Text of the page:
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He stared death in the back of the head and lived to tell it

Jesse Bystrom shares a tender moment with two young girls after a service for Word in Action Church in Coatepeque, Guatemala, in 2008. Bystrom is the son of Larry Bystrom, owner/operator of Bystrom's Barbering on Main Street, and Char Bystrom, who runs Char's Family Hair Care on Second Street. <i>Submitted photo</i>

Bound face down late at night in the depths of a Guatemalan jungle, Jesse Bystrom, husband, father of a kindergartner, felt his 35 years of life would end with a bullet to the head.

"Laying there I had this sick feeling where I could see someone taking my place back home, marrying my wife, raising my son," said Bystrom, a 1996 River Falls High School graduate. "I was battling against the fear and terror on the outside, but inside I really felt a spiritual realm and the peace of God. I hadn't gone into shock. My mind was alert."

Bystrom "graduated" from his near-death terror and lived to talk about it. What makes his story unique is who he is -- and he's not a special-ops soldier combatting global terrorism.

During his abduction and mugging in late January, Bystrom was with nine Americans on his fourth missionary trip to Guatemala.

Members were connected to Riverside Church of Somerset, where Bystrom once served as youth pastor. He now lives in California.

The trip was planned for Jan. 23 to Feb. 4. The group would visit schools, churches and medical clinics.

Bystrom was assigned spiritual mentoring -- that meant leading Pentecostal church sermons and outdoor preaching on makeshift stages.

None of that occurred -- not this time.

On the day of their arrival the group drove by night toward their destination on Guatemala's west side and the city of Coatepeque. Group members ranged in age from 35 to 62 -- Bystrom, the youngest.

Their van was going about 60 mph on the country's main highway at 9 p.m. They had another hour to go.

"With absolutely no warning," Bystrom said a red Toyota pickup truck roared alongside.

"There were men inside the truck screaming in Spanish and shooting into the air above us," he said. "They passed, cut us off and forced our van onto the shoulder."

Four male intruders, two with pistols drawn, tore open the van's sliding door. The driver was shoved back to another seat. Another passenger had a gun stuck to the ribs.

One intruder took the wheel. The van went plunging off the shoulder into the bumpy terrain and underbrush of the wayside jungle.

Wearing civilian clothes, the abductors identified themselves as police officers. They claimed to be tipped off that the van carried drugs. They were going to search it and everyone.

Passengers were ordered to keep their eyes down and to shut up.

Bystrom described the jungle drive as a "violent, zigzagging, turbulent ride of about a half mile."

The group's interpreter was a St. Paul man of Guatemalan descent. He arranged the trip and it was to his parents' house that the group was headed.

Bystrom said this man was yanked from the van, kneed in the groin, kicked in the stomach and then, after falling to the ground, stomped on the head. He began begging for his heart medication.

One by one the others were forced out, hands up, as if under arrest.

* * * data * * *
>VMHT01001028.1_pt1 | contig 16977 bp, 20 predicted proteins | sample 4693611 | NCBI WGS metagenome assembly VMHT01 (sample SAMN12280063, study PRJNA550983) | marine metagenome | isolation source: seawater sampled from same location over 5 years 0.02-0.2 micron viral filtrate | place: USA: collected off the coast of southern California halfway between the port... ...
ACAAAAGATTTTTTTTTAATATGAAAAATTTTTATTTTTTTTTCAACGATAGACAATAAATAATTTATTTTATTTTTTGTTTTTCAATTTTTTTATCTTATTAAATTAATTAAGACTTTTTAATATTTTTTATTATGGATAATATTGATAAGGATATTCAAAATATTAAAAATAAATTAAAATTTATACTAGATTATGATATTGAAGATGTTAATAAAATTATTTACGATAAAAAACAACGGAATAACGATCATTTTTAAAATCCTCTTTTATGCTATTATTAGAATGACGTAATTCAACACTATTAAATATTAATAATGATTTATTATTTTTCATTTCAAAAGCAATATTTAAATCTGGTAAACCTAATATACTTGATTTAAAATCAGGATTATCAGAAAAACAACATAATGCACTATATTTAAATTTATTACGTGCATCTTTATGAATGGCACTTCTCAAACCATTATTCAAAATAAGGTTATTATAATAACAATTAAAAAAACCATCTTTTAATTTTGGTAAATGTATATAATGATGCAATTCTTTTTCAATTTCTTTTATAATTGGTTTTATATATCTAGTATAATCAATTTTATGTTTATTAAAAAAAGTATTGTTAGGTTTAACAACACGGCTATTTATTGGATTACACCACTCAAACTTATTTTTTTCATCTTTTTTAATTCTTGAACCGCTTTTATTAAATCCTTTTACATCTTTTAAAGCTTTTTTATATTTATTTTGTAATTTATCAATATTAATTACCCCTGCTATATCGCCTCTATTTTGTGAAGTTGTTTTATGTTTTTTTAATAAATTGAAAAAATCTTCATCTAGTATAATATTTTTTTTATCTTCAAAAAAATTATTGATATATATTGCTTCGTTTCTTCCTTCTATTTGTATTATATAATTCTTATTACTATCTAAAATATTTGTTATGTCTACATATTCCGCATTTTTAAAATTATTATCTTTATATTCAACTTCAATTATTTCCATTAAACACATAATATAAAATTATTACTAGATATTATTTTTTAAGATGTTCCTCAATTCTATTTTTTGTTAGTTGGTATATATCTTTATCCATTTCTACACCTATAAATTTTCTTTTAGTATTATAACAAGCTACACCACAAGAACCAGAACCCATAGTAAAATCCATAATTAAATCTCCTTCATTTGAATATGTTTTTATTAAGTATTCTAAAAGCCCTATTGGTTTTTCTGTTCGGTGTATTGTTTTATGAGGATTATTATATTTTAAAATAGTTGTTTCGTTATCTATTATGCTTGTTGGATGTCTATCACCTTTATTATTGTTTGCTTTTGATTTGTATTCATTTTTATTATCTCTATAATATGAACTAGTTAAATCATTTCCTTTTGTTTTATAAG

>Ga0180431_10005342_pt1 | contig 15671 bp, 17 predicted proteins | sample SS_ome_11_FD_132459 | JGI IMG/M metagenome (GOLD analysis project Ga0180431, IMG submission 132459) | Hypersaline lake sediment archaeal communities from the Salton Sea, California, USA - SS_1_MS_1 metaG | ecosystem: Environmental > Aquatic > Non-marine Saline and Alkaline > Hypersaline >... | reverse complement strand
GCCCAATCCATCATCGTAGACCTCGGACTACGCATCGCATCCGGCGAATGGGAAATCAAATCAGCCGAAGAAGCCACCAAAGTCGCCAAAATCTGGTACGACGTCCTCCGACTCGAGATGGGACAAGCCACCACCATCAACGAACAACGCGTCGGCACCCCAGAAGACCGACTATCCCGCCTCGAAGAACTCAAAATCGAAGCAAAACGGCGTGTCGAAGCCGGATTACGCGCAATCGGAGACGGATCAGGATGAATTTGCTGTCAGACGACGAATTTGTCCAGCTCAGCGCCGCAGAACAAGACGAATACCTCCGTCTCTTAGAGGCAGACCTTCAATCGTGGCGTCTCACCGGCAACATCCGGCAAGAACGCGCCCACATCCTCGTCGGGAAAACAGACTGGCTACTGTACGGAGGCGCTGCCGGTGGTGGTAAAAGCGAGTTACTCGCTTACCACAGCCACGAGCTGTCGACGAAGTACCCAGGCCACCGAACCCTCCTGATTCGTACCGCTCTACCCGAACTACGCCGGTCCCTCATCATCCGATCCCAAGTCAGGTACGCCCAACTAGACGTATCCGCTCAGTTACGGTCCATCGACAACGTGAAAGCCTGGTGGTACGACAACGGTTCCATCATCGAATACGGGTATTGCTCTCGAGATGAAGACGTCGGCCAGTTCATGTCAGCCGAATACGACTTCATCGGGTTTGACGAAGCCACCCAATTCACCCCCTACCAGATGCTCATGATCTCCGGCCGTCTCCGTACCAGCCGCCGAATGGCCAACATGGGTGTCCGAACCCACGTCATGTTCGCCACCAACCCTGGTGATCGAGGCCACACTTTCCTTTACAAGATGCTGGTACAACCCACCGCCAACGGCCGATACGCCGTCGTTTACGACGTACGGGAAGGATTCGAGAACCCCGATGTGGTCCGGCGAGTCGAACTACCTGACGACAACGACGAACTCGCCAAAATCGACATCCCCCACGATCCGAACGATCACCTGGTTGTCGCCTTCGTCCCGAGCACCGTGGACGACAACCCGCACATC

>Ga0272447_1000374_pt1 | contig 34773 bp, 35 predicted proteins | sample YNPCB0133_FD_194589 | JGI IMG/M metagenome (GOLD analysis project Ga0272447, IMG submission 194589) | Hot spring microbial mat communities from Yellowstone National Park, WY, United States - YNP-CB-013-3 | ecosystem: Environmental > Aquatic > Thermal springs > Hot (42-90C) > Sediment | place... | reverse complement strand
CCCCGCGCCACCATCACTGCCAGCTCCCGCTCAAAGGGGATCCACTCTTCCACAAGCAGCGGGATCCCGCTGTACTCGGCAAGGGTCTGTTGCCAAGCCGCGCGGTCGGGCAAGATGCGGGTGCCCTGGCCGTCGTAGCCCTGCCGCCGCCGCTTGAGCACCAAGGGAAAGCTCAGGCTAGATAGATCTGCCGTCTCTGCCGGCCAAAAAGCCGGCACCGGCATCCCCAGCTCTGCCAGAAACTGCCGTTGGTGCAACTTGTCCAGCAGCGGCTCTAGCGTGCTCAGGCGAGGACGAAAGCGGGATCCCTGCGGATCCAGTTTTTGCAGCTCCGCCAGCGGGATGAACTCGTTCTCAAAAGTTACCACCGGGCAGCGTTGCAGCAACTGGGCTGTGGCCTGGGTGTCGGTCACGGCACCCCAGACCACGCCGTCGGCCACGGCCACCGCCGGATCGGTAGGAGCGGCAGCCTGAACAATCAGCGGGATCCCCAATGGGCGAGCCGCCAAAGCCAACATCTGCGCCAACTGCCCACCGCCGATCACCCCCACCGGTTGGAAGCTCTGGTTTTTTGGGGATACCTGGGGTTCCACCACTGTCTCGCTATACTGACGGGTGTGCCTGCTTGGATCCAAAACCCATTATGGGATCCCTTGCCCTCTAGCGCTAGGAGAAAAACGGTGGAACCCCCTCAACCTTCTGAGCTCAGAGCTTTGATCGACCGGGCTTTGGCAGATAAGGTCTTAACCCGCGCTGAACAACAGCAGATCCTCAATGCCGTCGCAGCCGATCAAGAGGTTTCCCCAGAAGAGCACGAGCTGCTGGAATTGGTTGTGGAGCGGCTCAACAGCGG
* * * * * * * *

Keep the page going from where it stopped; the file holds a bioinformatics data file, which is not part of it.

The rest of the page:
Bystrom said the abductors were methodical about searching, frisking and handling their prisoners.

He said they likely really were police officers, though not the good guys.

What they were after weren't illicit drugs but loot -- wallets, cash, jewelry, electronics, computers, smart phones. Bystrom said the tally later of stolen money and property came to $15,000.

Missionary members were forced to lie belly down in the grass. Shoes were removed. Ankles bound, hands tied behind backs with either shoelaces or rope.

While lying helpless this way, the so-called cops ransacked the van and its luggage, from the top rack to everything inside.

The jungle night was dark and silent. The van's lights were off. The captors used flashlights.

Nobody but the interpreter was roughed up. A few had begged the captors not to hurt or kill them.

Bystrom kept quiet except when it was his turn to exit the van.

"I told one of them, if they needed money, it was in my bag under the seat," he said.

The ordeal lasted maybe two hours. Before rushing away, the captors told the missionary group to stay put for three hours and not call police.

Disobedience, they were told, meant: "We will come back and kill you."

No more was ever said about drugs -- the reason given for stopping the van on the highway.

Left on their own, one group member untied his knots, freed himself and helped the others tied up. During this time Bystrom said they could hear what to him sounded like "coded whistling" in the jungle.

"I'm sure they had people posted who were watching and that's how they were communicating," he said. "Those whistles really creeped me out, especially knowing that, as we freed ourselves and were talking, we were under observation."

The group's interpreter, using a plain cellphone not stolen, called the church pastor in Coatepeque. A rescue team was dispatched that included two police officers.

Less than an hour after their captors vanished -- yet with more whistling from the jungle's interior -- the interpreter and driver walked for the highway.

They were to wait, concealed in the vegetation, until the rescue team came.

Bystrom said the rest of the group sorted through and salvaged from their scattered belongings.

The rescuers -- pastor, church volunteers and two police officers -- arrived in two vehicles, one being a law-enforcement pickup truck.

The wary officers were hardly inspiring. Bystrom said they had machine guns but told the group: "We need to get out of here because it's really dangerous."

For the complete story, please see the March 7 print edition of the River Falls Journal.